Though you may recognize his moves, his face has been curiously obscured in nearly every film in which he's appeared. As part of one of the biggest franchises in movie history, martial artist Ray Park was the man behind the ominous, almost demonic red and black makeup of the nefarious Darth Maul in Star Wars Episode 1: The Phantom Menace, and for his role in director Tim Burton's Sleepy Hollow, Park wasn't even given the luxury of a head!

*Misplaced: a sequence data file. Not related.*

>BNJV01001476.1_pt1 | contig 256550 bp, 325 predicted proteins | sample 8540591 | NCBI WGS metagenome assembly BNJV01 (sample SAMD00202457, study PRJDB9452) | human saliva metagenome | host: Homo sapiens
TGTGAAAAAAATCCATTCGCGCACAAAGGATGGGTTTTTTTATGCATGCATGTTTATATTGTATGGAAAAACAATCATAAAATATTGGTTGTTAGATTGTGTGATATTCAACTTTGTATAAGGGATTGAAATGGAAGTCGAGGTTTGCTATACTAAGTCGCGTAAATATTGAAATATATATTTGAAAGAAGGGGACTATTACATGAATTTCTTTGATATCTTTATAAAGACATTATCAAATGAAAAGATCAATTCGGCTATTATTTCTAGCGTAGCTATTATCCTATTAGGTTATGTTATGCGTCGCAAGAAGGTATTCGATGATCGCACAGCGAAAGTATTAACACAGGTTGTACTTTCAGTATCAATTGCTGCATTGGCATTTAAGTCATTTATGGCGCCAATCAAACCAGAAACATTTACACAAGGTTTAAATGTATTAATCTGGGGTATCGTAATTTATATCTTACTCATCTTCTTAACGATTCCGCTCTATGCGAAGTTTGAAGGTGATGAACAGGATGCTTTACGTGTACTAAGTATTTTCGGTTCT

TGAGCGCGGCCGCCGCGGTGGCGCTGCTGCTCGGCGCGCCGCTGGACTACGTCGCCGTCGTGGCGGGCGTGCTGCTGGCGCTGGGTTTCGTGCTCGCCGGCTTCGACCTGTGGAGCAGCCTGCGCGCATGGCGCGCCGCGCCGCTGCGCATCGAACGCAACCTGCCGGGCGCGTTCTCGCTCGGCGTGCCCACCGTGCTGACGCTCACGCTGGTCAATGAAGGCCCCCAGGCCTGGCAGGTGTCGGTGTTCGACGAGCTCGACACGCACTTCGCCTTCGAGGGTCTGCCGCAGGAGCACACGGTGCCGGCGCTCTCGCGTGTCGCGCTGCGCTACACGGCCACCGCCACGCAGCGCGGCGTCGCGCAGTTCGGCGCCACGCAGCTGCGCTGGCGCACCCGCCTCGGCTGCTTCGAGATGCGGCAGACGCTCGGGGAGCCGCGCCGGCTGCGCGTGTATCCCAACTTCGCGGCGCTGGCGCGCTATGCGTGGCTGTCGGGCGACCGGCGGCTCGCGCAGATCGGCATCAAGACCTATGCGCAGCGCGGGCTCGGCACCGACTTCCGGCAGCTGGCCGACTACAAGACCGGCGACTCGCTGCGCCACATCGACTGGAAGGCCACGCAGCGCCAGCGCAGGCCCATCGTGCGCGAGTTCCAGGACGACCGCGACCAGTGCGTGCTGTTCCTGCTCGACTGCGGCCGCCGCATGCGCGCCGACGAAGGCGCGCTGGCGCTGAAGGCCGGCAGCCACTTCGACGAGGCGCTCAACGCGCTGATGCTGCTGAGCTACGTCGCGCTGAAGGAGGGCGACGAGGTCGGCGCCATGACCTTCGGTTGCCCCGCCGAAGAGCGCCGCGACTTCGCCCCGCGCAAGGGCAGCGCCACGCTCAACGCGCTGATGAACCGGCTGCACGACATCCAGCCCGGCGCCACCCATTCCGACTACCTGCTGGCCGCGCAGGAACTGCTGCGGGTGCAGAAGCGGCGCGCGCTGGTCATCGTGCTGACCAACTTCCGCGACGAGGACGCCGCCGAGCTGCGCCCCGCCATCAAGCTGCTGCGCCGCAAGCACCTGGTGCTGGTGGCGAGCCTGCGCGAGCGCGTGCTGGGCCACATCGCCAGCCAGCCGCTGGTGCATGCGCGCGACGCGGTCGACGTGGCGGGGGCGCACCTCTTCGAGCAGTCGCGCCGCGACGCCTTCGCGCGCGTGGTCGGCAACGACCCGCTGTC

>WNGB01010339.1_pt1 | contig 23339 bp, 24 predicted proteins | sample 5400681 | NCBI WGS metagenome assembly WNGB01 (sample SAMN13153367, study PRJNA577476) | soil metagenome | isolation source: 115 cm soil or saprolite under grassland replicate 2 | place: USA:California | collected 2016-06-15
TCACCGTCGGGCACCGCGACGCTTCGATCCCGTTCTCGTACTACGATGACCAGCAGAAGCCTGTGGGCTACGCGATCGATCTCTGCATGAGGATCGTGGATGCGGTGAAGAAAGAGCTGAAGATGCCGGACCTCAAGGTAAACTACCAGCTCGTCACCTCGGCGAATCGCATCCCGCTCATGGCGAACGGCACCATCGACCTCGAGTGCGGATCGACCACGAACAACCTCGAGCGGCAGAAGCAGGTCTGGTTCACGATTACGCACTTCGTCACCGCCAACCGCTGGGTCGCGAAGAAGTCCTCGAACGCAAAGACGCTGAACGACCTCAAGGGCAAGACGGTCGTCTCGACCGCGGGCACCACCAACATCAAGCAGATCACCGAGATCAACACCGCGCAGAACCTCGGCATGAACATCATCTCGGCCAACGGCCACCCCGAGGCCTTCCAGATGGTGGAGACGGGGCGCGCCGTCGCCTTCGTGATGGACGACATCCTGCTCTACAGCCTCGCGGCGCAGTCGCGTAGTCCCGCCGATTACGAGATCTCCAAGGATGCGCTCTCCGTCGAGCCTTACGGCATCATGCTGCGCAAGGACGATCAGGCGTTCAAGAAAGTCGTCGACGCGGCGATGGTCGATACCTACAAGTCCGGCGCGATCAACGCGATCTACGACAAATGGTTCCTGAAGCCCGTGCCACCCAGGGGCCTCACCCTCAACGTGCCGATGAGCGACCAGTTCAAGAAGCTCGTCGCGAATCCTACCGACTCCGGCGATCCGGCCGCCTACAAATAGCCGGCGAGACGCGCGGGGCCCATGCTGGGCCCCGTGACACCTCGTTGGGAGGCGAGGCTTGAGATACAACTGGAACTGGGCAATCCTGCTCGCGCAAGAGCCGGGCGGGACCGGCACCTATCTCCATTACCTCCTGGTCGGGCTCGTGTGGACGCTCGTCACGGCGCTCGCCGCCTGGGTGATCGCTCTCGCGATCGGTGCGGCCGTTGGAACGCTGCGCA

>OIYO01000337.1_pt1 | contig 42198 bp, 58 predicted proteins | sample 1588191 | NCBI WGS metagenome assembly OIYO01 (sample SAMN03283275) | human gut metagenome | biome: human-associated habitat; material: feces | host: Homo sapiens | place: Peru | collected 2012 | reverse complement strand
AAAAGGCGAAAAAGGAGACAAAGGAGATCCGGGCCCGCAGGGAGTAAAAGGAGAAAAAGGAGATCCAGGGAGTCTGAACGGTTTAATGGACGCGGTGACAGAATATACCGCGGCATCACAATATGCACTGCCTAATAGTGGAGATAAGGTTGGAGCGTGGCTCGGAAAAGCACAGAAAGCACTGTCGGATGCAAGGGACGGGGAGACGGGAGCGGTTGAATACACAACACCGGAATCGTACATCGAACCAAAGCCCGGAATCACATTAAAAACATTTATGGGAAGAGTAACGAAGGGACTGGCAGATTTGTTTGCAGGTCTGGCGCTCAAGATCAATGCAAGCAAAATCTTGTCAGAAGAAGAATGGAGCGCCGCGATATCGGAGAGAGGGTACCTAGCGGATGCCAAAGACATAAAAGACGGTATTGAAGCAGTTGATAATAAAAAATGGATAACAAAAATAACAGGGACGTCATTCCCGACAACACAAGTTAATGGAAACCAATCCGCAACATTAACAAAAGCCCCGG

Born August 23, 1975, in Glasgow, Scotland, Park began to nurture a love for martial arts from the age of seven, when his father's love of Bruce Lee films sparked a fire in the youngster's mind that would never extinguish. Specializing in the traditional Chinese Northern Shaolin Kung-fu (in the Chin Woo style) for seven years, Park would move on to master various other styles, most notably Wushu. Soon becoming a regular fixture at martial arts exhibitions and tournaments, the now defined athlete would top Great Britain's martial arts championships before later traveling to Malaysia to refine his skills. Conquering numerous championships worldwide and winning multiple medals, Park realized a personal dream when he competed in the Martial Arts World Championships in 1995. It was during one of Parks' frequent visits to Malaysia that he was approached to audition as a stunt man for 1996's Mortal Kombat: Annihilation. Conjuring memories of his youthful cinematic martial arts passion, Park attempted to learn as much as possible about the process of filmmaking. Soon gaining more scenes and becoming more natural on the set, he was later contacted by stunt coordinator Nick Gillard to audition for George Lucas' upcoming Star Wars prequel. Offered the job by producer Rick McCallum, Park was given the creative freedom to develop his choreography by an impressed Lucas, and was soon gaining the confidence to develop his role to the best of his abilities. Later essaying the aforementioned headless horseman in Sleepy Hollow, Park would finally see his face and voice joined on the silver screen (regardless of his moves, his voice was dubbed in Episode 1) with his role as Toad in Bryan Singer's X-Men (2000). After returning for the X-Men sequel in 2002, Park took the lead as the title character in Iron Fist later the same year. Though curious Star Wars fanatics clamored to rumors that Park would return as Darth Maul in the eagerly aniticpated Star Wars: Episode II - Attack of the Clones, their many speculations were shot down by George Lucas himself with the announcement that although that specific character would not return for the sequel, Park would indeed play a role in Episode II.